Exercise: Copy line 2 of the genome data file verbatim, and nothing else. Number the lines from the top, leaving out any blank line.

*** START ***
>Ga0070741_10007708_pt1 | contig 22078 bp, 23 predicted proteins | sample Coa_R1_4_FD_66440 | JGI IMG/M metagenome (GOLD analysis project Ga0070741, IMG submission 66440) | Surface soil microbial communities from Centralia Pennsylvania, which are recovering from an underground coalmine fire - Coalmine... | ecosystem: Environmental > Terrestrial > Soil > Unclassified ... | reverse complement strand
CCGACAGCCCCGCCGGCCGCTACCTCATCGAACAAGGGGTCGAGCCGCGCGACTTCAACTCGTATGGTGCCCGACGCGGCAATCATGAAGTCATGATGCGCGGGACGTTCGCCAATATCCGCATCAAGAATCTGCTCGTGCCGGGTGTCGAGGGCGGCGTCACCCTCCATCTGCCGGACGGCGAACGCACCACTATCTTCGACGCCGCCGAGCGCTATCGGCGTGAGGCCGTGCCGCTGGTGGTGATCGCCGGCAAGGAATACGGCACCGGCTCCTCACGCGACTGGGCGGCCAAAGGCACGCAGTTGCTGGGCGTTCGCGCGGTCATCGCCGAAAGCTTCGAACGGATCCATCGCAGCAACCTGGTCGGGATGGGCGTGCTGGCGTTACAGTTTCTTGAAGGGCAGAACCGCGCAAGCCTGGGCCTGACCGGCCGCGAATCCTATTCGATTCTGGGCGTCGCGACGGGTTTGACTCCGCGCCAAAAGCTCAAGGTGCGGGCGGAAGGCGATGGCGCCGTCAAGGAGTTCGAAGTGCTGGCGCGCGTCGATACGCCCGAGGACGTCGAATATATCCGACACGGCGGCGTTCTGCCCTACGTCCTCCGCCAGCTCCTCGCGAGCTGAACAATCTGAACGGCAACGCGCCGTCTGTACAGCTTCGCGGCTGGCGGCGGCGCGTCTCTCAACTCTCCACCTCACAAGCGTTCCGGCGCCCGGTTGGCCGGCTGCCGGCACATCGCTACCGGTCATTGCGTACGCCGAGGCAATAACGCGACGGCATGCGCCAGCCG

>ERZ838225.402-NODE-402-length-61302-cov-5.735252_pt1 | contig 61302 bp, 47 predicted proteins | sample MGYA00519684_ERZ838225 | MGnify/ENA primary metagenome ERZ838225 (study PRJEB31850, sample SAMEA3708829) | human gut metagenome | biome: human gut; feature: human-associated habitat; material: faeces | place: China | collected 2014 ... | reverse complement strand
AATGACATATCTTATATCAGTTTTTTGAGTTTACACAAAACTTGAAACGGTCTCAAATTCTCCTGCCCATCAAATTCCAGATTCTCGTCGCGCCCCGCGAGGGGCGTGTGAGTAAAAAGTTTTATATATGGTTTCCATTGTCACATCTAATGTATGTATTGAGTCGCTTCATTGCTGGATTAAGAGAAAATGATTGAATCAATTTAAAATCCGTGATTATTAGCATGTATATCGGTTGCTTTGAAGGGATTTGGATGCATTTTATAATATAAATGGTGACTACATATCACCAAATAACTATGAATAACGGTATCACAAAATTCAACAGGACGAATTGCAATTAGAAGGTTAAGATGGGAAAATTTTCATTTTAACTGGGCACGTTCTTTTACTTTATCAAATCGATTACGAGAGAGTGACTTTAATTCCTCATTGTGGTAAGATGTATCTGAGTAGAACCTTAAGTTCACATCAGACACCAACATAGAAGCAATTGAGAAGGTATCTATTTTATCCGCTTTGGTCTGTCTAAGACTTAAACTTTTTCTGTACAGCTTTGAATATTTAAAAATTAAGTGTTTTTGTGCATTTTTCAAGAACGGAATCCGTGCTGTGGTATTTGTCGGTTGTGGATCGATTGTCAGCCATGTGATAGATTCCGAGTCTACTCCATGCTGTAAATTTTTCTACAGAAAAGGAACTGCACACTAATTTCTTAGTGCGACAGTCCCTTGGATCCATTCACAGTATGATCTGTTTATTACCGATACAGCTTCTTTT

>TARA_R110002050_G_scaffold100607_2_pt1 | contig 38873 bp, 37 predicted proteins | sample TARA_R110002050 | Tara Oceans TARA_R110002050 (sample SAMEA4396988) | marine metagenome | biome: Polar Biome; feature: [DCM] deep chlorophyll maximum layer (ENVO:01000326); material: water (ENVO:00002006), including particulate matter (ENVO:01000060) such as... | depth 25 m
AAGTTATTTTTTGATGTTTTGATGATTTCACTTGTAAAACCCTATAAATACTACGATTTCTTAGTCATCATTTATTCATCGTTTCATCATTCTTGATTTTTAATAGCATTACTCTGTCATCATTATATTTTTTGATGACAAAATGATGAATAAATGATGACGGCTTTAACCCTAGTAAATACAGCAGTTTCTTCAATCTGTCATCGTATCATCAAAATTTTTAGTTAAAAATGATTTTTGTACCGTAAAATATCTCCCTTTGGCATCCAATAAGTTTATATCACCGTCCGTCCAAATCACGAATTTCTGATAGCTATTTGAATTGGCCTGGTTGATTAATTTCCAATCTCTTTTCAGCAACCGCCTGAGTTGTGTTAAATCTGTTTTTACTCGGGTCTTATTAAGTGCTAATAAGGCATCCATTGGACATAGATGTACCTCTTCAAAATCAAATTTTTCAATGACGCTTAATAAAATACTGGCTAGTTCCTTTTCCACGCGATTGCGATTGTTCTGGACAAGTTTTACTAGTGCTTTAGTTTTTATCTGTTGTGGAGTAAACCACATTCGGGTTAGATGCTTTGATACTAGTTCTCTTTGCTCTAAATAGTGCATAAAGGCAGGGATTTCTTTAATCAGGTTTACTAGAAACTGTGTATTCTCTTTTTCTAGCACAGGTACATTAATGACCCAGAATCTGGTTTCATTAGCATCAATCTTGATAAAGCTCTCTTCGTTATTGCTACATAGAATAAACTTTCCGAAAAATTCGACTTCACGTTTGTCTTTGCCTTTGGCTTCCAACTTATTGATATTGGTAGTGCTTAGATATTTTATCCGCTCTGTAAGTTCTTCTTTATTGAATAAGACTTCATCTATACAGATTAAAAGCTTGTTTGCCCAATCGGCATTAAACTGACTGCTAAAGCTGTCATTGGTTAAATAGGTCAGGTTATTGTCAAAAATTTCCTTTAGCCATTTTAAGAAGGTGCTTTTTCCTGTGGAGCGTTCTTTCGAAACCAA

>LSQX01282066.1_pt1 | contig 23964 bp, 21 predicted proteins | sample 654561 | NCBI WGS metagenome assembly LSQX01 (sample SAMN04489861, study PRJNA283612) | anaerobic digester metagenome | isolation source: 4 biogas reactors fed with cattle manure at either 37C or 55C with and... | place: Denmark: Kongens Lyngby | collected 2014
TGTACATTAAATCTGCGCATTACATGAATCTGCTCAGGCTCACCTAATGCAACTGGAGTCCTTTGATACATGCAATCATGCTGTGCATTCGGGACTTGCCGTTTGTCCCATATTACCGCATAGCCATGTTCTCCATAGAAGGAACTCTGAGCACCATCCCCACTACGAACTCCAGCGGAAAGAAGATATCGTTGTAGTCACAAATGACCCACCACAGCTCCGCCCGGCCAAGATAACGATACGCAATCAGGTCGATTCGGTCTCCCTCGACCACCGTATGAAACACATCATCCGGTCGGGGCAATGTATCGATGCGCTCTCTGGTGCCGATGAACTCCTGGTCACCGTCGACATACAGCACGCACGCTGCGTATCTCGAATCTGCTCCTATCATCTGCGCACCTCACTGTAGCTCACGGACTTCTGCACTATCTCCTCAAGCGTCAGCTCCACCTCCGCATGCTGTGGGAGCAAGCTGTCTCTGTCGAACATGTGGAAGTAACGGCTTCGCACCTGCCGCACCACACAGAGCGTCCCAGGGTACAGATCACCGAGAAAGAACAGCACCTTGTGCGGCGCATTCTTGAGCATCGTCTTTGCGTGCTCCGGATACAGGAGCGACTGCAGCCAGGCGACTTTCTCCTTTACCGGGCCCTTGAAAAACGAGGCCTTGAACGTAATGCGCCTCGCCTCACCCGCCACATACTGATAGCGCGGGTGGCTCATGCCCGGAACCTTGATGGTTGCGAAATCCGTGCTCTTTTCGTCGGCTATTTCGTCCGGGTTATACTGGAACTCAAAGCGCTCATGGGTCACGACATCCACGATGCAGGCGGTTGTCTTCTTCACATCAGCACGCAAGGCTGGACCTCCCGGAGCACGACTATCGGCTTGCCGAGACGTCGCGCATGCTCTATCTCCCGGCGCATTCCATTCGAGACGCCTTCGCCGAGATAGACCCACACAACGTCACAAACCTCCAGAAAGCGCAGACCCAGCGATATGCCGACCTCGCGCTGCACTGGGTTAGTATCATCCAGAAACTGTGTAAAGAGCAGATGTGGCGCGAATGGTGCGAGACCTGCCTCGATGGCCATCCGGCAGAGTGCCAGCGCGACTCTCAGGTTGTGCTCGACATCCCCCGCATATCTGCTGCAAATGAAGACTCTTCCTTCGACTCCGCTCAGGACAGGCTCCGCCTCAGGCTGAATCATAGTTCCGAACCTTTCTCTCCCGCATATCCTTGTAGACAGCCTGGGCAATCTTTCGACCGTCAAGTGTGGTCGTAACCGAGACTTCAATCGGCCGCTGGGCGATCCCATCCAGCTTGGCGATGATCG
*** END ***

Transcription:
CCGACAGCCCCGCCGGCCGCTACCTCATCGAACAAGGGGTCGAGCCGCGCGACTTCAACTCGTATGGTGCCCGACGCGGCAATCATGAAGTCATGATGCGCGGGACGTTCGCCAATATCCGCATCAAGAATCTGCTCGTGCCGGGTGTCGAGGGCGGCGTCACCCTCCATCTGCCGGACGGCGAACGCACCACTATCTTCGACGCCGCCGAGCGCTATCGGCGTGAGGCCGTGCCGCTGGTGGTGATCGCCGGCAAGGAATACGGCACCGGCTCCTCACGCGACTGGGCGGCCAAAGGCACGCAGTTGCTGGGCGTTCGCGCGGTCATCGCCGAAAGCTTCGAACGGATCCATCGCAGCAACCTGGTCGGGATGGGCGTGCTGGCGTTACAGTTTCTTGAAGGGCAGAACCGCGCAAGCCTGGGCCTGACCGGCCGCGAATCCTATTCGATTCTGGGCGTCGCGACGGGTTTGACTCCGCGCCAAAAGCTCAAGGTGCGGGCGGAAGGCGATGGCGCCGTCAAGGAGTTCGAAGTGCTGGCGCGCGTCGATACGCCCGAGGACGTCGAATATATCCGACACGGCGGCGTTCTGCCCTACGTCCTCCGCCAGCTCCTCGCGAGCTGAACAATCTGAACGGCAACGCGCCGTCTGTACAGCTTCGCGGCTGGCGGCGGCGCGTCTCTCAACTCTCCACCTCACAAGCGTTCCGGCGCCCGGTTGGCCGGCTGCCGGCACATCGCTACCGGTCATTGCGTACGCCGAGGCAATAACGCGACGGCATGCGCCAGCCG